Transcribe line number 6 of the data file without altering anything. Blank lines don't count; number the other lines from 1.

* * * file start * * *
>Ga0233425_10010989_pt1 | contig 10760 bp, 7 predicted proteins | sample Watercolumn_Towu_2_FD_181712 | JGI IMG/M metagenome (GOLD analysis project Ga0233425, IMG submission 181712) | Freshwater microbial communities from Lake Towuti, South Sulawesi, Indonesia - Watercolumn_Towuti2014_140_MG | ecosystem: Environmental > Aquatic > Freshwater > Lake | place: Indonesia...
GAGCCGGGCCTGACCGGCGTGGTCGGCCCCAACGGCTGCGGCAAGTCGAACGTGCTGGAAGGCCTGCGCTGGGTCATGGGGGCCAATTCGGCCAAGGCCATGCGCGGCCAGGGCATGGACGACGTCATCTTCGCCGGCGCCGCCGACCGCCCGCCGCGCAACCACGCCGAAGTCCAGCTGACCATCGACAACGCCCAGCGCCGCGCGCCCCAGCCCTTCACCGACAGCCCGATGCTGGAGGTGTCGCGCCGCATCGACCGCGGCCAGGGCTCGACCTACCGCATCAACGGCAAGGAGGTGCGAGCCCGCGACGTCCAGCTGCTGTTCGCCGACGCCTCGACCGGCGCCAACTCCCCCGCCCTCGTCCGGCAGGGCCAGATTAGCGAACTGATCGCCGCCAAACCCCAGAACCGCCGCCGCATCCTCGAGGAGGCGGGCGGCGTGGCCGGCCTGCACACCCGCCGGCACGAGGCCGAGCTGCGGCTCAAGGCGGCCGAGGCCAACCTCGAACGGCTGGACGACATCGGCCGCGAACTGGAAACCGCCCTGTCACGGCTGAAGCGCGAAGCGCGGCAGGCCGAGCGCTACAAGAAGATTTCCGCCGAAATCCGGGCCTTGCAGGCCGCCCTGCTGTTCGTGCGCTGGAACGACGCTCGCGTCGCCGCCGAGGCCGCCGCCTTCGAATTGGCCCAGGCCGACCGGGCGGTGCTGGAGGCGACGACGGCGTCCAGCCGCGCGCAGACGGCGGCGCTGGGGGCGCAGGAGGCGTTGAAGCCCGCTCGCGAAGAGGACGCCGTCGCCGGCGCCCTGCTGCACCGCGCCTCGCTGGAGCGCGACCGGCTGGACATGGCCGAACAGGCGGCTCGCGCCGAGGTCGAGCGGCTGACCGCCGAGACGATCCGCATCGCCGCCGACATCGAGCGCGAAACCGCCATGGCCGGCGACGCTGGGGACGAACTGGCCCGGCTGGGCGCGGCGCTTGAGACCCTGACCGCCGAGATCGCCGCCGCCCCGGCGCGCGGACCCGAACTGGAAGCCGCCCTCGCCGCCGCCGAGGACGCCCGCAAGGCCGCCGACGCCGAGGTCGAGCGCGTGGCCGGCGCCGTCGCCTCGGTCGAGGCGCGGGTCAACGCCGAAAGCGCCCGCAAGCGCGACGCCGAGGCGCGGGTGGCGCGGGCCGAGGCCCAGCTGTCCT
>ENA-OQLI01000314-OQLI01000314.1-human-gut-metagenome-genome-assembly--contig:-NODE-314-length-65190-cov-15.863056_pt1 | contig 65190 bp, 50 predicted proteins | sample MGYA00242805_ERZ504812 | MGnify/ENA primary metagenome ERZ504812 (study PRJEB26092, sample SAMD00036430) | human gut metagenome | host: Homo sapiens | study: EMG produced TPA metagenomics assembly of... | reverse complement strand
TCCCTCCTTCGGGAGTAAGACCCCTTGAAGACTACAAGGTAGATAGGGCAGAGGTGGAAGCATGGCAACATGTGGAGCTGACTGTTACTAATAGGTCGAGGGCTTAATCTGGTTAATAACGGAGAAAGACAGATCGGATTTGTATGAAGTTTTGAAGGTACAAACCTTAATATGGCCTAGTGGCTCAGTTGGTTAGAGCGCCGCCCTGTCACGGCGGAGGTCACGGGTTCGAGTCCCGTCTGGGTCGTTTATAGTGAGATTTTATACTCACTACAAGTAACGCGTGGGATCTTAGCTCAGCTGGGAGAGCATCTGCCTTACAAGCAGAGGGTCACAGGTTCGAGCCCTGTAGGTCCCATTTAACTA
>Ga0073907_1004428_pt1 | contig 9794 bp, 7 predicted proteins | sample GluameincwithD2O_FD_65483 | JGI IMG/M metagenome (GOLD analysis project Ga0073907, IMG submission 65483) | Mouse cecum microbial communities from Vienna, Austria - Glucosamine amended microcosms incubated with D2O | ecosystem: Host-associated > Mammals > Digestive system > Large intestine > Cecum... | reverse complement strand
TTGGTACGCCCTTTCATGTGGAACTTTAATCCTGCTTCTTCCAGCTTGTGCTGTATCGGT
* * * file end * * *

TTGGTACGCCCTTTCATGTGGAACTTTAATCCTGCTTCTTCCAGCTTGTGCTGTATCGGT